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Security

First potential virus risk for Windows Vista found

New command-line shell that may be part of the new Windows OS is already being probed by a virus writer.

Virus writers are targeting a new Microsoft tool that will be part of Windows and is set to ship as part of the next Exchange e-mail server release.

A virus writer has published the first examples of malicious code that targets Microsoft's upcoming command-line shell, code-named Monad, according to Finnish antivirus maker F-Secure. If the technology is included in Windows Vista, these could be one of the first viruses to target the new operating system formerly known as Longhorn, F-Secure said Thursday.

Monad, also known as MSH, is the replacement for the simple command shell in the current versions of Windows. A shell, also called a command line interface, allows a user to give a computer textual commands either from a keyboard or from a script. Monad has much more functionality, similar to shells in competing products such as Bash in Unix. However, by adding the ability to run more-complex scripts, Microsoft could possibly open another door to attackers.

Monad will support Windows Server 2003, Windows XP and Windows Vista, Microsoft representatives said in a Web chat late last year. However, the software maker has not disclosed how it will deliver the tool.

The examples that made it to the Web would cause little harm but could be modified, according to Mikko Hypponen, director of antivirus research at F-Secure.

Hypponen warned that if Microsoft ships Monad with Vista and it is enabled by default this could lead to an "outbreak of scripting viruses." Microsoft may choose to ship the tool as an add-on or disable it by default to reduce the risk, he added.

Microsoft initially planned to include Monad in Vista, formerly known by its Longhorn code-name. However, company representatives have said the tool would first ship as a feature of Exchange 12, due in the second half of 2006. Monad will ship in Windows after that, they said.

Monad is available to testers but is not part of the first Windows Vista beta, which Microsoft released last week, a company representative said Thursday. The shell tool also is not included in the beta of Windows Server 2003 R2, an update to Windows Server due later this year, the representative said.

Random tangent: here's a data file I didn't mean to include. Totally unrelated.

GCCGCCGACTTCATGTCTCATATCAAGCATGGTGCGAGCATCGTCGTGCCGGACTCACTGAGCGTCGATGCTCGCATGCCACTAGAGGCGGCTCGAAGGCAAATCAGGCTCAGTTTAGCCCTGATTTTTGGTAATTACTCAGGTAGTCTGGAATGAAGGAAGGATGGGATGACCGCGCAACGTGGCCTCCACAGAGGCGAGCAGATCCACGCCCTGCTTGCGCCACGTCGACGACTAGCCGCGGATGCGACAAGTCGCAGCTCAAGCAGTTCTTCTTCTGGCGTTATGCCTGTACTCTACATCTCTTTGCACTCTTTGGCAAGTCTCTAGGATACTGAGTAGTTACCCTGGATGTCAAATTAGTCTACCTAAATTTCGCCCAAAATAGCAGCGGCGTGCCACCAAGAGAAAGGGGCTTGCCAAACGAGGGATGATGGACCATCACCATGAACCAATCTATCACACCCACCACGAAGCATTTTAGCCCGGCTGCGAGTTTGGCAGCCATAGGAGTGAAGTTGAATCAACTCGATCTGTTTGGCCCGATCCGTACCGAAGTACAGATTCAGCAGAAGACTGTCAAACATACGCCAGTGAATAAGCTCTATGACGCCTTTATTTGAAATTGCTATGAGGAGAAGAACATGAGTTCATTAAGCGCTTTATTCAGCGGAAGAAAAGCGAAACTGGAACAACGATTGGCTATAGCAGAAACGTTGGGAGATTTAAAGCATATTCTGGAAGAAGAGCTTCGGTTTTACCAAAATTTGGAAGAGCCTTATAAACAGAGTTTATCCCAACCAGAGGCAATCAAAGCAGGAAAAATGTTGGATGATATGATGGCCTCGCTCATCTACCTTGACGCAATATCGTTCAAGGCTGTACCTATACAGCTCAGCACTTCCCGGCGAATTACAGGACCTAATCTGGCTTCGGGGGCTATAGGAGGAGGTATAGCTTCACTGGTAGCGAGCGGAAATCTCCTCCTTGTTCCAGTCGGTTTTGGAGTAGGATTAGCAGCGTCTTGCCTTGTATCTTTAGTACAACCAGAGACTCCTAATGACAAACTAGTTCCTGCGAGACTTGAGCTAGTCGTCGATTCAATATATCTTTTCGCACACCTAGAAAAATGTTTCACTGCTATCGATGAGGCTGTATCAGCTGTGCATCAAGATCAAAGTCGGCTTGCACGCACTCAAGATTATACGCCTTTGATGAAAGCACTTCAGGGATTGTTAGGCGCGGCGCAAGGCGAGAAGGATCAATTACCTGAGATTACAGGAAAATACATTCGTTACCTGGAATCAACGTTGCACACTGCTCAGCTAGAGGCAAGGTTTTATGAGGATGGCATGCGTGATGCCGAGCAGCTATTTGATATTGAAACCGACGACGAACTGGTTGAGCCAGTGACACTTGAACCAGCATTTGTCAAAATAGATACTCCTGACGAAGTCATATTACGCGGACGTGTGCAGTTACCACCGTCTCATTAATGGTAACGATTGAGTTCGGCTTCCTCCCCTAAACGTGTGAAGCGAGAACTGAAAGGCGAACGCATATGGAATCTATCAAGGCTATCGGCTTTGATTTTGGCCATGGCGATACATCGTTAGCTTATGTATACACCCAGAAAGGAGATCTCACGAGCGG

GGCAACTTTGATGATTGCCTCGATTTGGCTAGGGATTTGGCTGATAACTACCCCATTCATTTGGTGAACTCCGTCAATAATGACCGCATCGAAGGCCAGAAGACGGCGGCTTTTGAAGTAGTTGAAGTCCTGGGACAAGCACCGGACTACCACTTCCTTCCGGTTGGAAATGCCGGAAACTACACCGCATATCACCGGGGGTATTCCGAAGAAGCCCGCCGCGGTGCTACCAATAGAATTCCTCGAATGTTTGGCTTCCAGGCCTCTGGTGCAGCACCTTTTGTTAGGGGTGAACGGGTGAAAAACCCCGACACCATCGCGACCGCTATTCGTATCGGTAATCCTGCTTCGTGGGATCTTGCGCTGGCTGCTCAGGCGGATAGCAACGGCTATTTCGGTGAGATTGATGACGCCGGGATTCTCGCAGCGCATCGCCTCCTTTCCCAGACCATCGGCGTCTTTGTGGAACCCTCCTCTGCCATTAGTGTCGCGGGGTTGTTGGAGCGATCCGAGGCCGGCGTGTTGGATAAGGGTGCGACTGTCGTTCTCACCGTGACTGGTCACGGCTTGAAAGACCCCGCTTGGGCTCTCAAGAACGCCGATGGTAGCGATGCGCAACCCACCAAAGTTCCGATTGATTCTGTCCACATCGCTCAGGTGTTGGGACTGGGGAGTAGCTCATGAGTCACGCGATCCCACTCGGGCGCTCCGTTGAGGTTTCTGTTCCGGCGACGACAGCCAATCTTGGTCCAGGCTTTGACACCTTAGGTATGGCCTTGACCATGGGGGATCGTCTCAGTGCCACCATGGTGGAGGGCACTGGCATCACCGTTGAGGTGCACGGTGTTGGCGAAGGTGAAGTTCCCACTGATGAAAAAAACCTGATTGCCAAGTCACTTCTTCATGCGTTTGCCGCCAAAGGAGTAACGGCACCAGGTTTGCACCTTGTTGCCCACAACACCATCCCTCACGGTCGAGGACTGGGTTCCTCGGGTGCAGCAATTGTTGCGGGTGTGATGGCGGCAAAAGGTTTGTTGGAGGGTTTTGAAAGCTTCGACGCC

"At this time, these reports pose no risk for Microsoft customers," the Microsoft representative said.

Microsoft has yet to announce how it will deliver Monad in the Windows operating system. A source familiar with Microsoft's plans said it is too early to say whether the new shell will make it into later beta versions of Windows Vista or the final product. Windows Vista is due on store shelves by the end of 2006.

Microsoft also could offer Monad as a downloadable add-on for Windows.

A Microsoft developer in a blog posting on Thursday criticized the F-Secure report. "It's a misleading title, as it's an issue that affects any vehicle for any executable code on any operating system," wrote Lee Holmes, who works on the team building Monad.

"The fact that MSH is used as the execution vehicle is really a side-note, as it does not exploit any vulnerabilities in Monad," Holmes wrote. "The guidance on shell script viruses is the same as the guidance on all viruses and malware: protect yourself against the point of entry, and limit the amount of damage that the malicious code can do."

In a December online chat session with developers, Microsoft representatives specifically addressed the topic of script attacks. The company is taking measures to prevent those. For example, Monad will run only scripts that are digitally signed by a trusted person. Additionally, it won't be possible to double click on a script and have it run, according to a transcript of the session.

The possibility of viruses being aimed at Microsoft's new shell was discussed at the Virus Bulletin event last year. Eric Chien of Symantec said at the antivirus industry event that the new tool could allow the creation of both classic viruses as well as e-mail worms.

Ingrid Marson of ZDNet UK contributed to this story.